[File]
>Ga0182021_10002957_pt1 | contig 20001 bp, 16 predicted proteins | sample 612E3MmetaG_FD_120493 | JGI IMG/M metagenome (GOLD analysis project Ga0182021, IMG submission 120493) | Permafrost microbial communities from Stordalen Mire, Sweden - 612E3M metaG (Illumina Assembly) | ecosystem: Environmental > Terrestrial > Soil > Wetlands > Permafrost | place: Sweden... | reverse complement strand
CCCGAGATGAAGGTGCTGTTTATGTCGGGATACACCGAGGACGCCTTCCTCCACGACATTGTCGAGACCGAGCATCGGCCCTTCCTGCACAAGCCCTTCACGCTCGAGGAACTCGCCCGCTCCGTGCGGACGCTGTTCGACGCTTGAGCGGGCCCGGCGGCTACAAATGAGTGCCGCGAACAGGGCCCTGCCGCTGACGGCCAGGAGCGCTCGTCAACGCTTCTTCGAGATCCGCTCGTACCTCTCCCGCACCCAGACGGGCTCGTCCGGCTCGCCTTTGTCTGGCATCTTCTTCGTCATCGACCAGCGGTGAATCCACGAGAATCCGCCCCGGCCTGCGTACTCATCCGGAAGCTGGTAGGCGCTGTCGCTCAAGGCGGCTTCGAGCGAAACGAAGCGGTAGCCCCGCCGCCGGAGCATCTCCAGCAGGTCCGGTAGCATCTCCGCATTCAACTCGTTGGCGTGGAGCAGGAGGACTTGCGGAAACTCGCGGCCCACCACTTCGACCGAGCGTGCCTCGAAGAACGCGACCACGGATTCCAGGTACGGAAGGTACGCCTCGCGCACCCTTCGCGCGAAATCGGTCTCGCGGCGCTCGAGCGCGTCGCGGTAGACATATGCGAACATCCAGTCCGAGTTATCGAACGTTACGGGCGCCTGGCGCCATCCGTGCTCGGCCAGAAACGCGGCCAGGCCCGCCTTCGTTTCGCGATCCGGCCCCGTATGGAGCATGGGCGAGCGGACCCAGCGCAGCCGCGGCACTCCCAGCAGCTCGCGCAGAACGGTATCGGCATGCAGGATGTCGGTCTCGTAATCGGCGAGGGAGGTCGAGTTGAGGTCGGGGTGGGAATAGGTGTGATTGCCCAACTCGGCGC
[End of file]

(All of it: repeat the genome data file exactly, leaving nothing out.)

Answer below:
>Ga0182021_10002957_pt1 | contig 20001 bp, 16 predicted proteins | sample 612E3MmetaG_FD_120493 | JGI IMG/M metagenome (GOLD analysis project Ga0182021, IMG submission 120493) | Permafrost microbial communities from Stordalen Mire, Sweden - 612E3M metaG (Illumina Assembly) | ecosystem: Environmental > Terrestrial > Soil > Wetlands > Permafrost | place: Sweden... | reverse complement strand
CCCGAGATGAAGGTGCTGTTTATGTCGGGATACACCGAGGACGCCTTCCTCCACGACATTGTCGAGACCGAGCATCGGCCCTTCCTGCACAAGCCCTTCACGCTCGAGGAACTCGCCCGCTCCGTGCGGACGCTGTTCGACGCTTGAGCGGGCCCGGCGGCTACAAATGAGTGCCGCGAACAGGGCCCTGCCGCTGACGGCCAGGAGCGCTCGTCAACGCTTCTTCGAGATCCGCTCGTACCTCTCCCGCACCCAGACGGGCTCGTCCGGCTCGCCTTTGTCTGGCATCTTCTTCGTCATCGACCAGCGGTGAATCCACGAGAATCCGCCCCGGCCTGCGTACTCATCCGGAAGCTGGTAGGCGCTGTCGCTCAAGGCGGCTTCGAGCGAAACGAAGCGGTAGCCCCGCCGCCGGAGCATCTCCAGCAGGTCCGGTAGCATCTCCGCATTCAACTCGTTGGCGTGGAGCAGGAGGACTTGCGGAAACTCGCGGCCCACCACTTCGACCGAGCGTGCCTCGAAGAACGCGACCACGGATTCCAGGTACGGAAGGTACGCCTCGCGCACCCTTCGCGCGAAATCGGTCTCGCGGCGCTCGAGCGCGTCGCGGTAGACATATGCGAACATCCAGTCCGAGTTATCGAACGTTACGGGCGCCTGGCGCCATCCGTGCTCGGCCAGAAACGCGGCCAGGCCCGCCTTCGTTTCGCGATCCGGCCCCGTATGGAGCATGGGCGAGCGGACCCAGCGCAGCCGCGGCACTCCCAGCAGCTCGCGCAGAACGGTATCGGCATGCAGGATGTCGGTCTCGTAATCGGCGAGGGAGGTCGAGTTGAGGTCGGGGTGGGAATAGGTGTGATTGCCCAACTCGGCGC